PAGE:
Their very advantage in field service -- their small size -- means that users can't do much with them other than fill out a form, take an order, look up the availability of a replacement part, or check e-mail.
Ramon Ray, author of "Technology Solutions for Growing Businesses," is a netbook user, but he says its capabilities are limited by screen and keyboard size. Ray says he takes it with him on short day trips and even on one-nighters. "But if I'm going away for two or three days, it's too small."
Ray explains that he is a touch typist and that the small keyboard slows him down; also, he gets eyestrain from the 12-inch screen: "After 30 minutes, it's not going to happen."
Ray kids that you wouldn't want to run a CAD/CAM system on a netbook. Microsoft agrees, and it's not kidding. "A netbook is about consumption not creation," says James DeBragga, general manager for Windows Consumer Marketing at Microsoft. Simple document editing tasks are fine, but DeBragga says you wouldn't want to work on a complex spreadsheet on a netbook. If you're like the average user with 5 to 10 windows open simultaneously, you'll find that navigating among the applications and tackling serious business tasks is difficult, he says.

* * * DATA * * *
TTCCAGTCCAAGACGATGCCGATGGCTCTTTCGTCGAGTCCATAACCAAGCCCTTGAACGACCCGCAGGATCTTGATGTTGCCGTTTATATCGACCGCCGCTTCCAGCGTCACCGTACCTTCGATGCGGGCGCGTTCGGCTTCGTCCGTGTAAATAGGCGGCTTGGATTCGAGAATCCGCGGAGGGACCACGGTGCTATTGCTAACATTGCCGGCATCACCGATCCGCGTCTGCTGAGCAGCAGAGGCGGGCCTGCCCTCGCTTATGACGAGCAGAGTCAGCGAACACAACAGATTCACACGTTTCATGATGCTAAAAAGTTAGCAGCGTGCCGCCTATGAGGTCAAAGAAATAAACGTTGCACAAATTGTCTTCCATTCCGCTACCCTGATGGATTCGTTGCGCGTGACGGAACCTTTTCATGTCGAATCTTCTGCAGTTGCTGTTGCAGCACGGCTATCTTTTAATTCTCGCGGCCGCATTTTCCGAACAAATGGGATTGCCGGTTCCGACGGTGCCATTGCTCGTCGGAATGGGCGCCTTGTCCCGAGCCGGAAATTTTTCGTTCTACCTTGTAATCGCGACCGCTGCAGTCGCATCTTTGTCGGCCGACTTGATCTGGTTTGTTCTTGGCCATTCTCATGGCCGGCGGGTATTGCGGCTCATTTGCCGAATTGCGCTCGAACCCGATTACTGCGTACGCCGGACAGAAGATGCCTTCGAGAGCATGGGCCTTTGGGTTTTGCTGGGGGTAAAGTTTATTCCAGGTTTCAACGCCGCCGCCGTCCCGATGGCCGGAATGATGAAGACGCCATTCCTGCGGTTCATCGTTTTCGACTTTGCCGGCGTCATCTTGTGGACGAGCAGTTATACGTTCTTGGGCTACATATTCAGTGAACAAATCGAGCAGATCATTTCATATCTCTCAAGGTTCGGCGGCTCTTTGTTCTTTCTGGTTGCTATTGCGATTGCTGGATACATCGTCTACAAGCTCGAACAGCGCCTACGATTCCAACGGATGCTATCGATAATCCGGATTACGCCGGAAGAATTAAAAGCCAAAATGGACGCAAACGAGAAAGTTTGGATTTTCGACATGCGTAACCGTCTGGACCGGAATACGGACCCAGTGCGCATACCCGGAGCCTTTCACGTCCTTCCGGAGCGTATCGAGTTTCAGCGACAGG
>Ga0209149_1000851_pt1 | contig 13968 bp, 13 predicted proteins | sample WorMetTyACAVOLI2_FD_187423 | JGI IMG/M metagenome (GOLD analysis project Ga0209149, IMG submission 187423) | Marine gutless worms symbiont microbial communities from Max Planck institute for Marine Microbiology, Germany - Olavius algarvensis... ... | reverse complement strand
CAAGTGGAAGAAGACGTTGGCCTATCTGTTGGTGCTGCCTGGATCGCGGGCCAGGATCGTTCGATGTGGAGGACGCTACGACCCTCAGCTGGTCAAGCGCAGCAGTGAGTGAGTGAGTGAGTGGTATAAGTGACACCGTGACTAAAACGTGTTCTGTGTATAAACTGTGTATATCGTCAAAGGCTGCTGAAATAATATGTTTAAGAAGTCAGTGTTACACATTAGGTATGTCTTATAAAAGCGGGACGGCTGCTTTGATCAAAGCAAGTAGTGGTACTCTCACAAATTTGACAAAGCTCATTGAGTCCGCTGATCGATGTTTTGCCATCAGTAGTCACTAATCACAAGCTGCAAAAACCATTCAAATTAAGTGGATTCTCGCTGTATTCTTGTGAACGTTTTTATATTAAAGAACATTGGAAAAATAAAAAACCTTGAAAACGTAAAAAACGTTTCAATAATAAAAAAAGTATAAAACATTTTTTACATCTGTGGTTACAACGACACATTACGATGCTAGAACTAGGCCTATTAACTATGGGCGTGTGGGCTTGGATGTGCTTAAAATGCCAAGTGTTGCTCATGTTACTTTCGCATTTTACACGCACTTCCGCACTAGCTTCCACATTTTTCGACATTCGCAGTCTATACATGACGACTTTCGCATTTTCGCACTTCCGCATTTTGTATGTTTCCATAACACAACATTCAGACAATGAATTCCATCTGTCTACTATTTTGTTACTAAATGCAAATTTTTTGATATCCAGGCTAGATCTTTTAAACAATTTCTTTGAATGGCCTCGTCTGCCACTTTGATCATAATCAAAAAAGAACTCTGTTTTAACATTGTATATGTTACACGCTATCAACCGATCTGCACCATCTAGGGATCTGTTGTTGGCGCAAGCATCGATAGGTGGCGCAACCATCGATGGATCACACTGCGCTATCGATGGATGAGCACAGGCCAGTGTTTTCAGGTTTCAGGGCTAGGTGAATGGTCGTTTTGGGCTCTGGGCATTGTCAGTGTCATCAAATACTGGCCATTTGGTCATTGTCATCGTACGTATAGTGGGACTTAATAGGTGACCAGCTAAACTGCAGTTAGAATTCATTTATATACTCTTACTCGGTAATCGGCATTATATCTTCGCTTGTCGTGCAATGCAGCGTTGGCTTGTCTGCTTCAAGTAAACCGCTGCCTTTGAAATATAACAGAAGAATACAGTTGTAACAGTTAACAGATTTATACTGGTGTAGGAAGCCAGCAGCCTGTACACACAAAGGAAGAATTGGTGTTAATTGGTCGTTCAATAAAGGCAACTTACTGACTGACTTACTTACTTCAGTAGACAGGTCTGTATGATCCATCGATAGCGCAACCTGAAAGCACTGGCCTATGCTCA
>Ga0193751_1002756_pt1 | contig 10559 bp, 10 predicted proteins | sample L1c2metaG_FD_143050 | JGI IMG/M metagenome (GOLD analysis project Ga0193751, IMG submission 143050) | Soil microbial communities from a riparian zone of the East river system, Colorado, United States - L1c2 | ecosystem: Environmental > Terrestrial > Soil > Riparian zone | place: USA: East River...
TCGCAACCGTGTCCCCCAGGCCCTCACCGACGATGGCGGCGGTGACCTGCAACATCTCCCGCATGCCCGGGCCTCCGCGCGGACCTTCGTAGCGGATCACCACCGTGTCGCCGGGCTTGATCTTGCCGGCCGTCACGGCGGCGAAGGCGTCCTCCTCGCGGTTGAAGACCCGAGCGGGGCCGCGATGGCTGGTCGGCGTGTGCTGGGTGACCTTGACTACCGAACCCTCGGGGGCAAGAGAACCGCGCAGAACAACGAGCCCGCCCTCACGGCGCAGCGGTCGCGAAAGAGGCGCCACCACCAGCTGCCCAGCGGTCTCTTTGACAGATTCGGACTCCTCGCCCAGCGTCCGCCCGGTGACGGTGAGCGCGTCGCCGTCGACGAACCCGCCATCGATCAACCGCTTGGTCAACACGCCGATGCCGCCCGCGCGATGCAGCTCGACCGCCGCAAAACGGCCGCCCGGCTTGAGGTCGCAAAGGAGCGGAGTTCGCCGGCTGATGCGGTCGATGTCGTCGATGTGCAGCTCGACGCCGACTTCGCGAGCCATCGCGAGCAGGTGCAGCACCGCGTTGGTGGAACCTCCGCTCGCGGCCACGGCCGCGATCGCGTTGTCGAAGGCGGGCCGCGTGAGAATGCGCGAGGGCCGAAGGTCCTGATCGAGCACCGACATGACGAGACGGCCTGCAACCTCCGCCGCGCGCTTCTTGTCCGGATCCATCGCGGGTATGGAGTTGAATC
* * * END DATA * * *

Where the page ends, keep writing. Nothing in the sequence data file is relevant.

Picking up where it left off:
Not only is the screen small, but the keyboard is three-quarter size, so typing will be harder for most people. From an ergonomics standpoint, netbooks are not big enough to comfortably use over an extended period of time and not small enough to put in your pocket, notes Ken Dulaney, a senior analyst at Gartner.
Even if connected to a keyboard and monitor for better ergonomics, a netbook's processing and storage limitations come into play, confining its use to basic productivity tasks.
Road warriors may like the idea of a lightweight device for quick trips, but there's the extra cost and labor burden of maintaining two systems for these employees. Plus, what is the point of equipping your road warriors with a netbook for browsing and e-mail if they still need to carry around a full-sized notebook for everything else? In that situation, the netbook becomes not lightweight but extra weight. And the $300 plus price tag isn't a savings at all, but a luxury add-on. In this tough economic climate, that's a luxury you can skip.
Netbooks do have a place -- and a hidden advantage
Despite their limitations, it's clear that netbooks make sense in many field environments, as well as for traveling users such as salespeople who don't have demanding software needs.
And they will bring another advantage to businesses, says Gartner's Dulaney: Netbooks are putting downward price pressure on laptops. As notebooks get cheaper and perhaps a bit smaller, businesses save money.